My dad used to visit on Sunday mornings. His arrival brought wit and cigarette smoke. When Deb played Sondheim on the piano, my dad was in heaven. Time for more coffee.
Years later, my mom visited on Sunday mornings, after church. We’d critique the sermon, talk about family, and recall our favorite scenes from Mad Men.
I see those days through the lens of memory – my dad died twenty years ago, my mom this past May. But my parents still come to visit. Randomly and unannounced, they appear in my dreams.
In one dream, I’m working with my mom at her store on Federal Hill. In another, my dad is watching me play basketball. These dreams comfort me. Waking up is bittersweet.
Not long after my dad died, I dreamt he sent me a card with a long handwritten note. That led to a poem called Dreamcard, which has the following ending:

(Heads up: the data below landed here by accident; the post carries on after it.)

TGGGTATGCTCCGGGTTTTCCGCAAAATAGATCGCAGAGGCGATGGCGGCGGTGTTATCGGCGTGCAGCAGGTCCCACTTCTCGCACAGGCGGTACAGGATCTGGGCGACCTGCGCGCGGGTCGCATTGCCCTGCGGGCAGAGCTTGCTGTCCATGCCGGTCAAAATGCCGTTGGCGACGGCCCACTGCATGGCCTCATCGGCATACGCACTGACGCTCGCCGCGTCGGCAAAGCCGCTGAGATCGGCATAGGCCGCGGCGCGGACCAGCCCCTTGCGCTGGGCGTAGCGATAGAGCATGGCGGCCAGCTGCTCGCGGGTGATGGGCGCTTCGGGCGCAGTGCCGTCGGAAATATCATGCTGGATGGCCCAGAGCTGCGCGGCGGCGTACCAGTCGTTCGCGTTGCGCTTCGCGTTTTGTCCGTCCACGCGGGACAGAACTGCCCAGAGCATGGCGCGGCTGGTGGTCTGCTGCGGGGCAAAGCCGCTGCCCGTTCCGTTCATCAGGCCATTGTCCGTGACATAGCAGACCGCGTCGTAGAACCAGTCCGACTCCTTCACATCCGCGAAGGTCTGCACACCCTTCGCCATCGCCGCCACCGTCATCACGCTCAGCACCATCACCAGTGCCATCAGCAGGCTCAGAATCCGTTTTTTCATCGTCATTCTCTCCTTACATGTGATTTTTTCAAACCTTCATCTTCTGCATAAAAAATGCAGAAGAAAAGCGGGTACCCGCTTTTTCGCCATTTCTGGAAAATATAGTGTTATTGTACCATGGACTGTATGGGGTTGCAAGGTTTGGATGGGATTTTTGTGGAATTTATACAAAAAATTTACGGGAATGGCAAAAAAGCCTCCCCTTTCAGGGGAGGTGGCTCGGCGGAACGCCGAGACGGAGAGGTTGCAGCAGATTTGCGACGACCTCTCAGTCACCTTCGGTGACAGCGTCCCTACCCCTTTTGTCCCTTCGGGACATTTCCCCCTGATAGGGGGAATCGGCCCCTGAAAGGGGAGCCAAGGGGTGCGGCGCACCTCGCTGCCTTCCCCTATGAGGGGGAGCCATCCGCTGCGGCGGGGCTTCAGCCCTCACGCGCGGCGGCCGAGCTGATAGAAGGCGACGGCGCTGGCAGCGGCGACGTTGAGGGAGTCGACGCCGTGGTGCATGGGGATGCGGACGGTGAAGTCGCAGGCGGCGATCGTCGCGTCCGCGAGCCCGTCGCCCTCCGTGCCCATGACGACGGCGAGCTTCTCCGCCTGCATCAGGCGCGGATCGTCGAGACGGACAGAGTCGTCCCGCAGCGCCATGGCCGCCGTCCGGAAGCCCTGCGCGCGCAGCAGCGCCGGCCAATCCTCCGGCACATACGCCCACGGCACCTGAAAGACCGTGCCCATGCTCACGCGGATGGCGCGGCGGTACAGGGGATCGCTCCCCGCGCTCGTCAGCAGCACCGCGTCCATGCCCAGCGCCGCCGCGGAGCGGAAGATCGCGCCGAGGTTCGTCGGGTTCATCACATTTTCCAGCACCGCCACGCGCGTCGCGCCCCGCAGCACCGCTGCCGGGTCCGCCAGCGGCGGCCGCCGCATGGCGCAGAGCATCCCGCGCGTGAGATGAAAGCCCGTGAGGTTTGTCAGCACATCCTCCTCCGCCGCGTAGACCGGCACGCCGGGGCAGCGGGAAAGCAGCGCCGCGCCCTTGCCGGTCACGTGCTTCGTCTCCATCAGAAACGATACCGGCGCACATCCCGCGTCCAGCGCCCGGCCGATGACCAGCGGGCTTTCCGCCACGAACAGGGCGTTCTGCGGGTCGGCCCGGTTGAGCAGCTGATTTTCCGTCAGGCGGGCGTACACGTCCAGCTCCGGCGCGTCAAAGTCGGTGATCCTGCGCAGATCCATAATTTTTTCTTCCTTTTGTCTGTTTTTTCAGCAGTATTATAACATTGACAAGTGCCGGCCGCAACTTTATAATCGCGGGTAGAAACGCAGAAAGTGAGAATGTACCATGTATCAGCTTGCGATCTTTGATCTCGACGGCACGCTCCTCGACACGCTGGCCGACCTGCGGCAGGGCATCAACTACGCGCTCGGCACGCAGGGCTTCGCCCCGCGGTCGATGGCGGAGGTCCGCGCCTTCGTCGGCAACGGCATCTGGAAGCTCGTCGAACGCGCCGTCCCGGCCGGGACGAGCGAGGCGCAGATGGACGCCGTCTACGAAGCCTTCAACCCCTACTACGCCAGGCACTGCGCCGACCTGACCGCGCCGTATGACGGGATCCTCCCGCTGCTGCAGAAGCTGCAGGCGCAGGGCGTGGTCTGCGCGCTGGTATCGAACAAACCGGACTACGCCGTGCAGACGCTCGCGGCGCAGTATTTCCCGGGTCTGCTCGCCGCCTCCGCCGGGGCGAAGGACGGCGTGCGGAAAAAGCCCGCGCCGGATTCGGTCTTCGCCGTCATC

And then the card is a wall in my bedroom,
a mural letter from my father to me;
longed-for messages delivered through sleep,
only to elude me as I awaken.
In 2002, on the first anniversary of George Harrison’s death, The Concert for George took place in London. The show, featuring Eric Clapton, Paul McCartney, Tom Petty, and other rock royals, built up to Harrison’s most popular songs. But neither Something nor My Sweet Lord was reserved for the finale. Instead, as rose petals fluttered from the ceiling of the Royal Albert Hall, Joe Brown closed the concert with a tune written almost forty years before the first shriek of Beatlemania: I’ll See You In My Dreams.
Perfect and sentimental and true.